Grow Light Guide


Choosing the correct grow light for the needs of your specific plants is essential to success. Too much light can burn or dry out plants, and too little light can cause stunted growth and even the death of the plant. Budget and energy use concerns should also be taken into consideration.

Plant Needs

Know how much light the type of plant you're growing needs. While some plants might be fine with a regular fluorescent tube, bright-light lovers may like some thing a little more intense, such as a compact fluorescent, and full sun lovers usually need a high intensity discharge (HID) lamp to meet their optimal growth potential.

Growing Area

The larger the growing area, the more lights you need to cover every square inch. For small areas like a shelf or table top, a T12 or T5 strip light is usually sufficient. Pendant lamps are available with square- and round-shaped bulbs for smaller spaces. Large growing areas need high wattage HID lamps, such as metal halide or high-pressure sodium, to spread the most amount of light while using the least amount of energy.

Color Temperature

Kelvin rating measures the relative whiteness of the light put out by the bulb. For optimal growth, a daylight lamp with a slightly blue heavy spectrum is best at 6700K. Lower Kelvin ratings such as 2700K are in the red spectrum and contribute to reproductive growth, higher ratings above about 4200K are in the blue spectrum and contribute to vegetative growth.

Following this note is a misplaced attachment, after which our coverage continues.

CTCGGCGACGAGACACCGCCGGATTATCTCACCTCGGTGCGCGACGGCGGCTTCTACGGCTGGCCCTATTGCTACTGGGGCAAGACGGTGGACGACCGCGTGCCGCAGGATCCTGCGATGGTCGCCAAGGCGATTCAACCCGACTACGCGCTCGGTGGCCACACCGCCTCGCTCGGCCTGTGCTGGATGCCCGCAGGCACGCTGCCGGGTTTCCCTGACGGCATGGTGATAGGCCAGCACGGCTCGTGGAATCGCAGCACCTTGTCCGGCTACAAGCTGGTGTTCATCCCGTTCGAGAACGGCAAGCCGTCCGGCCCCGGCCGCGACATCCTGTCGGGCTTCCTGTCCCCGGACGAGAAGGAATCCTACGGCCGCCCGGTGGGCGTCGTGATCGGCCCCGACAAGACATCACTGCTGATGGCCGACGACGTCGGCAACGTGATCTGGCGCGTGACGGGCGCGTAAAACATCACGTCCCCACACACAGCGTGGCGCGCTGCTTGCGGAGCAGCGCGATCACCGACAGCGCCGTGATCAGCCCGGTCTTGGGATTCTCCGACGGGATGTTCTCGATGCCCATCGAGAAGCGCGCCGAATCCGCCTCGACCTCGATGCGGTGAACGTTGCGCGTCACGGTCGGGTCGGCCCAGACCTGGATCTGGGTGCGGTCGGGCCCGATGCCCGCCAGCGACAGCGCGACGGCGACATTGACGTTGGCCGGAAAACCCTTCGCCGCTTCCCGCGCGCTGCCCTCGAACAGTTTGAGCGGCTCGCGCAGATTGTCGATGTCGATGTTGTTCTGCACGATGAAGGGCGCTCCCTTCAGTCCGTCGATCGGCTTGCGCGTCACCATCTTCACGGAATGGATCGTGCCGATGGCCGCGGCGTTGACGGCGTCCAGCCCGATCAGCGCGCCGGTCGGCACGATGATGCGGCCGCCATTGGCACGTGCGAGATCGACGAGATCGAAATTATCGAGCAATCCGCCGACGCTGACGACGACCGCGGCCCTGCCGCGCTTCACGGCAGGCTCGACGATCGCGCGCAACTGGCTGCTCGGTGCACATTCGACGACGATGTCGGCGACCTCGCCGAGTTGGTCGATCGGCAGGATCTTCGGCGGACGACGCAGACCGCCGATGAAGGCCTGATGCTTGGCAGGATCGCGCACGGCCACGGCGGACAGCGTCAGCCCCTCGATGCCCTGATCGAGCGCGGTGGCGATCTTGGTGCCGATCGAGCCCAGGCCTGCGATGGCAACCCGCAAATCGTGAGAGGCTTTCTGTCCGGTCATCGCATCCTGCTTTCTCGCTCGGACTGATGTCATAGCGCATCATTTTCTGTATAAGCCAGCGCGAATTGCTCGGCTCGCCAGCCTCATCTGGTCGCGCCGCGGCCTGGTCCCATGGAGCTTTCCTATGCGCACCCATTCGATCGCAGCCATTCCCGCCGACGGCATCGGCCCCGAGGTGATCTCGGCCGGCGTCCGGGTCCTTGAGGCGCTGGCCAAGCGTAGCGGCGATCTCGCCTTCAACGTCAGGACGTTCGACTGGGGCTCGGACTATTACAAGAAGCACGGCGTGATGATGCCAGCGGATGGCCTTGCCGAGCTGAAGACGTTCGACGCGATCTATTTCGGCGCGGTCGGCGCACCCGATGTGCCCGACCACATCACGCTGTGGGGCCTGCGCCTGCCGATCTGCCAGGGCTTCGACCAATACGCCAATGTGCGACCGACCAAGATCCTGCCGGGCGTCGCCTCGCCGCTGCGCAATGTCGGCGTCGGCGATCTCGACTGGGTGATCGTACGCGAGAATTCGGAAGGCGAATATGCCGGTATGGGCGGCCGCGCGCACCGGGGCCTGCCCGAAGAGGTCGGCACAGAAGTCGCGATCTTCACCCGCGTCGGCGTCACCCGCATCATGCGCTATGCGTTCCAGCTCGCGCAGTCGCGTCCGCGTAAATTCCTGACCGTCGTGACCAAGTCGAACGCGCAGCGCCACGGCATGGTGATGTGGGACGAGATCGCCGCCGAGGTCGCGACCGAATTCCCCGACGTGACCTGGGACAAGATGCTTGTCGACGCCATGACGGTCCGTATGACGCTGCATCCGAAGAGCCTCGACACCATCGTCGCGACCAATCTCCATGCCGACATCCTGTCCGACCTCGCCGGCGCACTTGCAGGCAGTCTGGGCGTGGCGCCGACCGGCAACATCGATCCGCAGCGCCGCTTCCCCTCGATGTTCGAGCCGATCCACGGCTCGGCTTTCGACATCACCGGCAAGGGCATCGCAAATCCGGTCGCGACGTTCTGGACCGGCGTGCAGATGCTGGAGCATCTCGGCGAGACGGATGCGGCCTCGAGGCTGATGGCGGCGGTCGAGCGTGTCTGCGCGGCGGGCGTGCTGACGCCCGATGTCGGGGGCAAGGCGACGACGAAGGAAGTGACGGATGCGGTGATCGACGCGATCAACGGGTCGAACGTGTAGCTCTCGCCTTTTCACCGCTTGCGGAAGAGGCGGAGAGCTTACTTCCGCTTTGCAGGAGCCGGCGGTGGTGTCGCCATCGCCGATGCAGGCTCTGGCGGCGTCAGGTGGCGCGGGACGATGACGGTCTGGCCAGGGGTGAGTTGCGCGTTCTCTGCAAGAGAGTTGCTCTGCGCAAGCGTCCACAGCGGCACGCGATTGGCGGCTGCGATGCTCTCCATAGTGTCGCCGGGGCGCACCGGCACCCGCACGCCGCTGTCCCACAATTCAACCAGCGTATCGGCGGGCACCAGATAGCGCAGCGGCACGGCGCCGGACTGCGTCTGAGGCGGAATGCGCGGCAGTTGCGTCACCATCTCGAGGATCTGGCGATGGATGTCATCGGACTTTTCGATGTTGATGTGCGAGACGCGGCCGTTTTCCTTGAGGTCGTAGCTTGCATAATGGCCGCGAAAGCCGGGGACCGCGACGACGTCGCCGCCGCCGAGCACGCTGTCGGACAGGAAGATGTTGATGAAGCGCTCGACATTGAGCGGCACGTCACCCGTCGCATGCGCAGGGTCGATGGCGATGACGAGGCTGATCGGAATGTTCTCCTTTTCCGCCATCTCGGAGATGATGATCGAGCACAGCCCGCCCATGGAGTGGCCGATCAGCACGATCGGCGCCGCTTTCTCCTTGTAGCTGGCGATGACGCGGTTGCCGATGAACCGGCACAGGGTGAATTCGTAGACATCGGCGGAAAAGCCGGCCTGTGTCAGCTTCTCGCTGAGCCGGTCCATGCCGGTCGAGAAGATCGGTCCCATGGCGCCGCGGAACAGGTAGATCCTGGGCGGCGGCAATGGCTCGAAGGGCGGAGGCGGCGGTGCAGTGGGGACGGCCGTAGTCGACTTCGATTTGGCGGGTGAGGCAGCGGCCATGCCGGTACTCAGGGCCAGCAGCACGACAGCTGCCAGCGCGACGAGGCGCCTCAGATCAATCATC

Some lighting is more efficient than other types, meaning it puts out more usable light per watt burned than others. Compact fluorescent T5 tubes put out several more times the amount of light than a standard T12 tube of a similar wattage but cost more to set up. HID lighting is one of the most expensive options; however, it covers the largest area, so one HID lamp can do the same job as several T5 fluorescent tubes.

Combining Types

Growing areas often have dark and shaded spots at the edge of the reach of a large light. Areas like this can be supplemented with a smaller wattage or different types of lighting entirely to make up for dark spots. A blending of color temperatures is often needed using several different bulbs to create the perfect blend of red and blue for a specific plant's needs or to create a change of season effect and initiate reproduction.

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About this Author

Brian Albert has been in the publishing industry since 1999. He is an expert in horticulture, with a focus on aquatics and tropical plants like orchids. He has successfully run an aquatic plant business for the last five years. Albert's writing experience includes the Greater Portland Aquarium Society newsletter and politics coverage for a variety of online journals.

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